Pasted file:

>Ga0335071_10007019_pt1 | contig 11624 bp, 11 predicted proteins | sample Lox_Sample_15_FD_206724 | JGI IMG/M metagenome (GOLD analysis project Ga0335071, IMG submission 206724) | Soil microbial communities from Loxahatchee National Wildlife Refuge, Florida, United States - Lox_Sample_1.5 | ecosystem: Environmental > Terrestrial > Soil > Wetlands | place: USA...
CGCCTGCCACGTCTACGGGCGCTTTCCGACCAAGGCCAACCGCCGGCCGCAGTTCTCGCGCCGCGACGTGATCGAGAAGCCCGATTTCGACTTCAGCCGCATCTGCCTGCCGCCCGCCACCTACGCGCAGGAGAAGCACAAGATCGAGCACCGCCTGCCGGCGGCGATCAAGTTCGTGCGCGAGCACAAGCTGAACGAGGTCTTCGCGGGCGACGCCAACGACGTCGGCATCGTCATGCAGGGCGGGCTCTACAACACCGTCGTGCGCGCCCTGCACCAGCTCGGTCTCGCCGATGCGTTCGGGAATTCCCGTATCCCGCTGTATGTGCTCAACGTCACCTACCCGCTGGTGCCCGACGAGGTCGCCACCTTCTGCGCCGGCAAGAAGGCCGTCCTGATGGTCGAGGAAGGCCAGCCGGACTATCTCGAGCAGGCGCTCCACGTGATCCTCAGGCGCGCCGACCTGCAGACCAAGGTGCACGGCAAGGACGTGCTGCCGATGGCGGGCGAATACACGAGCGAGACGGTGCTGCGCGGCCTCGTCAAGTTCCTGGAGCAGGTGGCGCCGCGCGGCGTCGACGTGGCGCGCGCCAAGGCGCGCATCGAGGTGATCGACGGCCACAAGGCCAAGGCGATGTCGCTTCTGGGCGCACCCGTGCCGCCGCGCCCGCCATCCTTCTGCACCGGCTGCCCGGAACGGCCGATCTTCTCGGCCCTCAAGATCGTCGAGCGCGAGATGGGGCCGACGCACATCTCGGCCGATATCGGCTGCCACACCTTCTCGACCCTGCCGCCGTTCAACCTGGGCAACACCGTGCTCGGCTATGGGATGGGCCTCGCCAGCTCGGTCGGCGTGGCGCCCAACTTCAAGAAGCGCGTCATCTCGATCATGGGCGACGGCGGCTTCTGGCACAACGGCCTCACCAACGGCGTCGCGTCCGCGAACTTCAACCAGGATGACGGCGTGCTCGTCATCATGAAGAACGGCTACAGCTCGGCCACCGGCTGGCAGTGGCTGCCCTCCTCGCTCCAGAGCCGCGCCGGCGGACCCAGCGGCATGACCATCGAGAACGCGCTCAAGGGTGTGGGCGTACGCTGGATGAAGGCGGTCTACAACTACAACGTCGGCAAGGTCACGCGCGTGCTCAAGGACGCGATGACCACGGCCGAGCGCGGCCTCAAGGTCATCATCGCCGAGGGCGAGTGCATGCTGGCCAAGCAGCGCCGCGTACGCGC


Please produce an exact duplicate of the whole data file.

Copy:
>Ga0335071_10007019_pt1 | contig 11624 bp, 11 predicted proteins | sample Lox_Sample_15_FD_206724 | JGI IMG/M metagenome (GOLD analysis project Ga0335071, IMG submission 206724) | Soil microbial communities from Loxahatchee National Wildlife Refuge, Florida, United States - Lox_Sample_1.5 | ecosystem: Environmental > Terrestrial > Soil > Wetlands | place: USA...
CGCCTGCCACGTCTACGGGCGCTTTCCGACCAAGGCCAACCGCCGGCCGCAGTTCTCGCGCCGCGACGTGATCGAGAAGCCCGATTTCGACTTCAGCCGCATCTGCCTGCCGCCCGCCACCTACGCGCAGGAGAAGCACAAGATCGAGCACCGCCTGCCGGCGGCGATCAAGTTCGTGCGCGAGCACAAGCTGAACGAGGTCTTCGCGGGCGACGCCAACGACGTCGGCATCGTCATGCAGGGCGGGCTCTACAACACCGTCGTGCGCGCCCTGCACCAGCTCGGTCTCGCCGATGCGTTCGGGAATTCCCGTATCCCGCTGTATGTGCTCAACGTCACCTACCCGCTGGTGCCCGACGAGGTCGCCACCTTCTGCGCCGGCAAGAAGGCCGTCCTGATGGTCGAGGAAGGCCAGCCGGACTATCTCGAGCAGGCGCTCCACGTGATCCTCAGGCGCGCCGACCTGCAGACCAAGGTGCACGGCAAGGACGTGCTGCCGATGGCGGGCGAATACACGAGCGAGACGGTGCTGCGCGGCCTCGTCAAGTTCCTGGAGCAGGTGGCGCCGCGCGGCGTCGACGTGGCGCGCGCCAAGGCGCGCATCGAGGTGATCGACGGCCACAAGGCCAAGGCGATGTCGCTTCTGGGCGCACCCGTGCCGCCGCGCCCGCCATCCTTCTGCACCGGCTGCCCGGAACGGCCGATCTTCTCGGCCCTCAAGATCGTCGAGCGCGAGATGGGGCCGACGCACATCTCGGCCGATATCGGCTGCCACACCTTCTCGACCCTGCCGCCGTTCAACCTGGGCAACACCGTGCTCGGCTATGGGATGGGCCTCGCCAGCTCGGTCGGCGTGGCGCCCAACTTCAAGAAGCGCGTCATCTCGATCATGGGCGACGGCGGCTTCTGGCACAACGGCCTCACCAACGGCGTCGCGTCCGCGAACTTCAACCAGGATGACGGCGTGCTCGTCATCATGAAGAACGGCTACAGCTCGGCCACCGGCTGGCAGTGGCTGCCCTCCTCGCTCCAGAGCCGCGCCGGCGGACCCAGCGGCATGACCATCGAGAACGCGCTCAAGGGTGTGGGCGTACGCTGGATGAAGGCGGTCTACAACTACAACGTCGGCAAGGTCACGCGCGTGCTCAAGGACGCGATGACCACGGCCGAGCGCGGCCTCAAGGTCATCATCGCCGAGGGCGAGTGCATGCTGGCCAAGCAGCGCCGCGTACGCGC